A: The following all have effects on a credit score: chargeoffs and collections, bankruptcy, closed accounts, late payments, tax liens, inquiries, and judgments.
Q:What is payment after chargeoff/collection mean?
A: This refers to an account that was either charged off as a loss by a company that the consumer had credit with, or that an account was sent onto a collection agency for payment. Once this happens, the full amount that was owed was paid, the account balance was brought to zero.
Q: How long is a chargeoff on my credit report?
A: Typically, a chargeoff is on a credit report for up to 7 years.
Q: How long does bankruptcy remain on my credit report for?
A: This depends on which type of bankruptcy was filed. Chapter 7, 11, and 13 bankruptcies all are public record and can remain on a consumer’s report for up to 10 years after filing. In some cases, chapter 13 can be taken off record after 7 years. This will depend on the credit reporting company’s policy.
Q: How long do the rest of the things that effect my credit score stay on my report for?
A: A closed account that has any negative feedback on it will remain on a credit report for up to 7 years. Any positive feedback will be left on for longer. A late payment and judgments will be on the report for up to 7 years as well. Judgments may include child support, small claims and civil claims. Tax liens have the right to be on the credit report indefinitely but should be removed after 7 years from the date of payment. Inquires, depending on if they are hard or soft, usually stay on for 2 years.
Q: What is the difference between a hard and a soft inquiry?
A: A hard inquiry can lower the consumer’s credit score slightly. A hard inquiry is when a lender checks your credit after the consumer has submitted an application for credit. A soft inquiry is when a lender checks the credit score of an existing consumer, or the consumer themselves check the report. A soft inquiry will not effect a credit score.
Q: How often should I check my credit?
A: A consumer should check all three major credit reports every 6 to 12 months to make sure that each is accurate.
Q: What information is not on my credit report?
A: The following information will never be on your credit report: your race, personally lifestyle, religion, criminal record, medical history, and any other info that is not related to credit.
Q: If I find an error in my credit report, what should I do?
A: Contact the credit bureau, and dispute it. You may do this by either a phone call or online. Have all information available when on the phone or online, and have a reason why you believe that it is wrong. A disputed item can take 30 to 45 days to be removed from a credit report.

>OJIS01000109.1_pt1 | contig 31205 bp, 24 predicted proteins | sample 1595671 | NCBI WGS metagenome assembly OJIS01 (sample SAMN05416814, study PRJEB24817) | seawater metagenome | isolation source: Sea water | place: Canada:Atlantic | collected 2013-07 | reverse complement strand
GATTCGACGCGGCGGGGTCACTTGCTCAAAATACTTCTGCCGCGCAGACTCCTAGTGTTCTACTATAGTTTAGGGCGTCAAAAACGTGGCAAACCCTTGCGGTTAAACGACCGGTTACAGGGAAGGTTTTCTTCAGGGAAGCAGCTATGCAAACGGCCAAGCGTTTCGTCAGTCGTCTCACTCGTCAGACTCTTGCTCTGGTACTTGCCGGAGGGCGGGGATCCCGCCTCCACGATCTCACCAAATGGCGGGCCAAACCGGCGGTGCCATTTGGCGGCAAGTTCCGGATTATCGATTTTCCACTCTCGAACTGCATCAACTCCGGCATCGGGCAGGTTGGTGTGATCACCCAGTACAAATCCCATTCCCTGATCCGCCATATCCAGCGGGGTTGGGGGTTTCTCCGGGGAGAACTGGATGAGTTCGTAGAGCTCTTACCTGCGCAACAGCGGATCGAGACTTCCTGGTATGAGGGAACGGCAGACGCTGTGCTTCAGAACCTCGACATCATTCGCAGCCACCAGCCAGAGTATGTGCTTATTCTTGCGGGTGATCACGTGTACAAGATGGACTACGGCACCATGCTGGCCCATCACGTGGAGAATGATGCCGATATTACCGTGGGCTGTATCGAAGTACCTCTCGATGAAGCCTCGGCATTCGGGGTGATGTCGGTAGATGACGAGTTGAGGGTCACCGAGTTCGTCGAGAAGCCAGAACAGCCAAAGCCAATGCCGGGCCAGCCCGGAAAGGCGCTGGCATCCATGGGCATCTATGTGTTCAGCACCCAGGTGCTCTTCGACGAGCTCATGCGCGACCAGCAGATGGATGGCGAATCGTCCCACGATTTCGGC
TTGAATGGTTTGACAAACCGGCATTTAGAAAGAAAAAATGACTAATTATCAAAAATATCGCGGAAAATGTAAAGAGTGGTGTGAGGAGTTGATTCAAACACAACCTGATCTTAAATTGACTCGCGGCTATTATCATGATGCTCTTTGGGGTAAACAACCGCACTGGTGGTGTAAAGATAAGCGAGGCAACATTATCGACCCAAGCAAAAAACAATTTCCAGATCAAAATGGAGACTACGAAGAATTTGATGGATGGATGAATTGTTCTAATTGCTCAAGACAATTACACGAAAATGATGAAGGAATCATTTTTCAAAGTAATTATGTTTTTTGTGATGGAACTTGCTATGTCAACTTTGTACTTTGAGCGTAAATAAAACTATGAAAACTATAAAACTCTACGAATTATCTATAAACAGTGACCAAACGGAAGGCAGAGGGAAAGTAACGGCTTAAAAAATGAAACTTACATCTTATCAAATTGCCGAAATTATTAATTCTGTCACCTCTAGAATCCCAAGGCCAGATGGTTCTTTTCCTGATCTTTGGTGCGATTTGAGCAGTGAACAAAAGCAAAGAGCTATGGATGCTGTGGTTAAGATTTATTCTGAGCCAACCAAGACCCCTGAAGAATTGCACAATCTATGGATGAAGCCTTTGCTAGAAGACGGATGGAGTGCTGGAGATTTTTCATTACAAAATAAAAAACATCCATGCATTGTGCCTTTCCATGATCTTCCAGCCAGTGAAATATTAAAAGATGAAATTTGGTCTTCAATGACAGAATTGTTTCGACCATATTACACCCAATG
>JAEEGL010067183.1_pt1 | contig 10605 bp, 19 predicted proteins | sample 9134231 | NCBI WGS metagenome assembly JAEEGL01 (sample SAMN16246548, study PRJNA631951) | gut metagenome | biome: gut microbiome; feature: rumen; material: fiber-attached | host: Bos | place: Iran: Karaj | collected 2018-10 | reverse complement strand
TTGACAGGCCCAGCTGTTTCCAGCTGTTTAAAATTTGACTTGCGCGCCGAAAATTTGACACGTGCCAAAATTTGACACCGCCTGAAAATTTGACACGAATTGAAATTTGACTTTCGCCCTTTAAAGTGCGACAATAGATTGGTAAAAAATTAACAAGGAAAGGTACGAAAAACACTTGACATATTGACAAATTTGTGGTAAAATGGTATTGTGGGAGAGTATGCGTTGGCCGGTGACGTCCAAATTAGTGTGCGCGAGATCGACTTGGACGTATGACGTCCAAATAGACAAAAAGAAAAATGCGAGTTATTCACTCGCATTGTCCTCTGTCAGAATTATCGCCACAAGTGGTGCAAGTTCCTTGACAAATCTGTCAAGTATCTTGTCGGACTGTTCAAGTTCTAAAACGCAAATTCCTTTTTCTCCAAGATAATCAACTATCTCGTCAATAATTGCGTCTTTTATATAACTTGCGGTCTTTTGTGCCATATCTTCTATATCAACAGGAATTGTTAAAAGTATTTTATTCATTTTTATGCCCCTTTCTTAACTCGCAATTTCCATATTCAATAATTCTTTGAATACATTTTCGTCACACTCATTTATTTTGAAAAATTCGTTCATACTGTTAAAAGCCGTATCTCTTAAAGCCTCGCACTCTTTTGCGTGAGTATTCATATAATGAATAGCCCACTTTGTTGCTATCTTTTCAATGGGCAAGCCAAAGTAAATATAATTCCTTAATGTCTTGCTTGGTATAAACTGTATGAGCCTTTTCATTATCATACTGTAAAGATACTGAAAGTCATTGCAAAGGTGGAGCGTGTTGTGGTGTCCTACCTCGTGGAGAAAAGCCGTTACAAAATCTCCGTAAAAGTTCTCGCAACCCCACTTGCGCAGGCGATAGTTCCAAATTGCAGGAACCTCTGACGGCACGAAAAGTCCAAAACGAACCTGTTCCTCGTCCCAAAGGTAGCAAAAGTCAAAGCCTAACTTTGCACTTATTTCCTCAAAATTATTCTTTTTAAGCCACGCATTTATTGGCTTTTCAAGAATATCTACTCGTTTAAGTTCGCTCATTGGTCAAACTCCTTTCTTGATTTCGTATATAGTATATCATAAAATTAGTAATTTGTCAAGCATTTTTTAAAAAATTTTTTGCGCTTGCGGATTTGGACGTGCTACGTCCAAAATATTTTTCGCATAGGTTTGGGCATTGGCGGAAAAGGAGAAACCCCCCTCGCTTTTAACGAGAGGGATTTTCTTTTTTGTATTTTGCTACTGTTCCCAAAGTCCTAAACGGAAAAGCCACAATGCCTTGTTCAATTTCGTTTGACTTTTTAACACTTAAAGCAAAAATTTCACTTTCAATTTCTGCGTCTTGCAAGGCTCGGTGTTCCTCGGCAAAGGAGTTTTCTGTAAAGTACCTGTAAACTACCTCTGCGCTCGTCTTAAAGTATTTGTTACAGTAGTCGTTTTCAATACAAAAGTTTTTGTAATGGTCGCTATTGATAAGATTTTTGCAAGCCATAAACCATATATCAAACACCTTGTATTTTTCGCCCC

Q: What is a FICO score?
A: A FICO score stands for Fair Isaac Corporation. It takes into consideration payment history, as well as new credit, types of credit that are used, the length of a credit history, and the current level that an individual has of debt. This will determine how creditworthy or how much of a risk a consumer is. This score ranges from 300 to 850. A very good credit score history will be indicated with a number ranging from anything above 650. Consumers that have a score below 620 will often have issues finding someone to lend them anything.
Q: How is my FICO score calculated?
A: In order to calculate a FICO score, an account must be open for at least 6 months. An account must be reported to one of the credit bureaus, and not have any undisputed activity on it.
Q: If I have filed for bankruptcy, how can I minimize the effects that it will have on my FICO score?
A: The bankruptcy will be used to calculate your FICO score for up to 10 years. Make sure that the bankruptcy is removed as soon as it can be purged from the credit report.
Q: How can I increase my FICO score?
A: In order to increase a FICO score, an individual must be responsible with their credit. Check credit reports on a regular basis and if there are any errors, report them. Pay bills that are due on time, and work to pay down any credit. Stay current on payments, and do not move debt around instead of paying it off. Only apply for a credit card when needed, and use them only when needed to.